Cowboy by Thomas McGuane, 2005
The magic trick:
Putting a maudlin portrait of domesticity into the mouth of a rough and rugged cowboy narrator
Our narrator in “Cowboy” doesn’t brag and boast, but the message is clear: he’s a tough customer. He’s a loner with sharp tongue and a questionable past. And he’s good at ranch stuff, a real man’s man. So it’s kind of funny when you step back from the narrative near the end and think about the direction in which it’s gone. The direction? Pretty sweet and maudlin. Turns out this is just a story about three people who fall into a very pleasant routine of domesticity. There is a strong bond of mutual respect and appreciation there, if now downright love. It’s a great mix – all these traditionally manly and womanly feelings blending together – for a story. And that’s quite a trick on McGuane’s part.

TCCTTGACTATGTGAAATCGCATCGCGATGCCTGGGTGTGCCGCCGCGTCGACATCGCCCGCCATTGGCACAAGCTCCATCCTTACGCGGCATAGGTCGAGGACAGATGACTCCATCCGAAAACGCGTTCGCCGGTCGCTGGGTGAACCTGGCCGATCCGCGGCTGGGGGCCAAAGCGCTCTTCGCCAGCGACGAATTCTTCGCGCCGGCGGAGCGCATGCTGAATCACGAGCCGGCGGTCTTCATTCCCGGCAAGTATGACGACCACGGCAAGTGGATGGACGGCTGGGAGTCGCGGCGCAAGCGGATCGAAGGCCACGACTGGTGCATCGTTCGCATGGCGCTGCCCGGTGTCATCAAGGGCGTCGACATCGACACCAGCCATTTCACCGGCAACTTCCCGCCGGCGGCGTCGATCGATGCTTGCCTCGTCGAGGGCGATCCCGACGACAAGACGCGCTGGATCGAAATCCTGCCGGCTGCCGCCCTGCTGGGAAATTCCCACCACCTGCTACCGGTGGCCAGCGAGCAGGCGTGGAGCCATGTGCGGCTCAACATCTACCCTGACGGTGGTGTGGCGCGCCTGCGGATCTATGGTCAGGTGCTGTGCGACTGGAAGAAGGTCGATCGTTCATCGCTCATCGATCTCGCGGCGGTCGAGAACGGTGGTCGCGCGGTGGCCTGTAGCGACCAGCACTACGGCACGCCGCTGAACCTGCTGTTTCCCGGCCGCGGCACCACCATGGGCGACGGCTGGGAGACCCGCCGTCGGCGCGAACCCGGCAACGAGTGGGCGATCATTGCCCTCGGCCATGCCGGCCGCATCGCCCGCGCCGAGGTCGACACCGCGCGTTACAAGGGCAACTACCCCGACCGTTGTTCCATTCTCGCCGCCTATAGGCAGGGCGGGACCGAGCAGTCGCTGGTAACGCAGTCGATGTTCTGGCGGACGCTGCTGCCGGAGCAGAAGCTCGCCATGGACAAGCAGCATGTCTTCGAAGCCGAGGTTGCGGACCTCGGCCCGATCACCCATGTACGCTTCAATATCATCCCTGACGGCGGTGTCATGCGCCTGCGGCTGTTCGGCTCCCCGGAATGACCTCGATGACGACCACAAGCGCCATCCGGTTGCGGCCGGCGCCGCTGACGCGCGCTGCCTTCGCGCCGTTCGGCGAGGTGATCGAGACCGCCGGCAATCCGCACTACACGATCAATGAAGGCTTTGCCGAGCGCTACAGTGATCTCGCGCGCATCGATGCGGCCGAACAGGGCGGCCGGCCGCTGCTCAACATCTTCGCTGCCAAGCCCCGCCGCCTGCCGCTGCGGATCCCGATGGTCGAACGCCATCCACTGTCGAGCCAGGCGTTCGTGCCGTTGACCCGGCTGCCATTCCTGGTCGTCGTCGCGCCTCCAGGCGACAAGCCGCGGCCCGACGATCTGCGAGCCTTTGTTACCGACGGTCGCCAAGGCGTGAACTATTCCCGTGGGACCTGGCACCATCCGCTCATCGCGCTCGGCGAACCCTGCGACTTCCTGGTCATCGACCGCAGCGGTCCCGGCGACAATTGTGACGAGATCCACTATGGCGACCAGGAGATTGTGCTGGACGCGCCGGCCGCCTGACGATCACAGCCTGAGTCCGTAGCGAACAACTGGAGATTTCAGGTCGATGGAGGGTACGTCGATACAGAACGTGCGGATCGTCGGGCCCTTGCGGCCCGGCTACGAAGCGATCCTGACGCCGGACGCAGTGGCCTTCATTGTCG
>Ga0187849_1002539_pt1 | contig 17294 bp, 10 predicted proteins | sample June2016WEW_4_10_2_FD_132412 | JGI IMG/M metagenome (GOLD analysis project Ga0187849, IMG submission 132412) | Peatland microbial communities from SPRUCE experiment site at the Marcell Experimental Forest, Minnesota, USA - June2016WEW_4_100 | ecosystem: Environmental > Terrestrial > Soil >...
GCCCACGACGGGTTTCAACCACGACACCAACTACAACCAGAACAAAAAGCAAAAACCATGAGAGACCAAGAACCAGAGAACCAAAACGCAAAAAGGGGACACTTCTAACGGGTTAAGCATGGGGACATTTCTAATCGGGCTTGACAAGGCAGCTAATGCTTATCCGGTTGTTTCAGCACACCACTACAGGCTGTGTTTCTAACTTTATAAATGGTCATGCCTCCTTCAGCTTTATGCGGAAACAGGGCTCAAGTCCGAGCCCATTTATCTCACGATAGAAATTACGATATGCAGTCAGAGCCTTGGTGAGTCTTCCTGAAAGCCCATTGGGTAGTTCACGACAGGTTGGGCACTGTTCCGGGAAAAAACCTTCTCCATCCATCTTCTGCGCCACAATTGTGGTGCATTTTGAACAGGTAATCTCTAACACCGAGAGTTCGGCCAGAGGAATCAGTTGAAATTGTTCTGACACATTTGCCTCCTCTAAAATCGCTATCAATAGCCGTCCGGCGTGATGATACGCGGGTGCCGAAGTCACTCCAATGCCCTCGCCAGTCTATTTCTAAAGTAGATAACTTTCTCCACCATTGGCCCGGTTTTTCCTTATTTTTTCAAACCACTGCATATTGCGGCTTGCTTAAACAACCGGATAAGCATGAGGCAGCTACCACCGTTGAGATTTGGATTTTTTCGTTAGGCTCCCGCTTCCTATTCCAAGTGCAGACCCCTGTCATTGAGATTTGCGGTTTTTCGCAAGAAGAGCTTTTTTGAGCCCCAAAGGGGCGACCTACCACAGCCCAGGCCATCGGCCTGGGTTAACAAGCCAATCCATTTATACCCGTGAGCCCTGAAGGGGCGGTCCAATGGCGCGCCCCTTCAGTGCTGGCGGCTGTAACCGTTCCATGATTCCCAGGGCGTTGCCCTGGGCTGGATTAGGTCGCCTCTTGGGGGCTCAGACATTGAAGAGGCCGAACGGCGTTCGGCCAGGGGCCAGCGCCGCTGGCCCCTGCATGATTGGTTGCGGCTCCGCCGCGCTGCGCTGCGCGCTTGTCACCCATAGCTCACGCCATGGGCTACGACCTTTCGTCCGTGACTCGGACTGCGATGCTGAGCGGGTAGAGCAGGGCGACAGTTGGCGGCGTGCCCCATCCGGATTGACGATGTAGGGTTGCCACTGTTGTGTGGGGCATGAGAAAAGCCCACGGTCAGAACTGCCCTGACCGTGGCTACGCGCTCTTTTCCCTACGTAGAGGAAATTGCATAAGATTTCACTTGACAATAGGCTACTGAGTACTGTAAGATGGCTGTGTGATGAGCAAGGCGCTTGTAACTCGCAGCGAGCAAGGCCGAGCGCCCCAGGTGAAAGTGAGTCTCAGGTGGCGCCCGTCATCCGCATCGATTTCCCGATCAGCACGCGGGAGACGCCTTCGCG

We rode through the cattle pritnear ever day year round, and he come to trust me enough to show how his breeding program went, with culls and breedbacks and outcrosses and replacements, and took me to bull sales and showed me what to expect in a bull and which ones were correct and which were sorry. One day we’s looking at a pen of yearling bulls on this outfit near Luther and he can’t make up his mind and he says he wished his sister was with him and he starts snuffling and says she had an eye on her wouldn’t quit. So I stepped up and picked three bulls out of that pen, and he quit snuffling and said damn if I didn’t have an eye on me, too. That was the beginning of our partnership.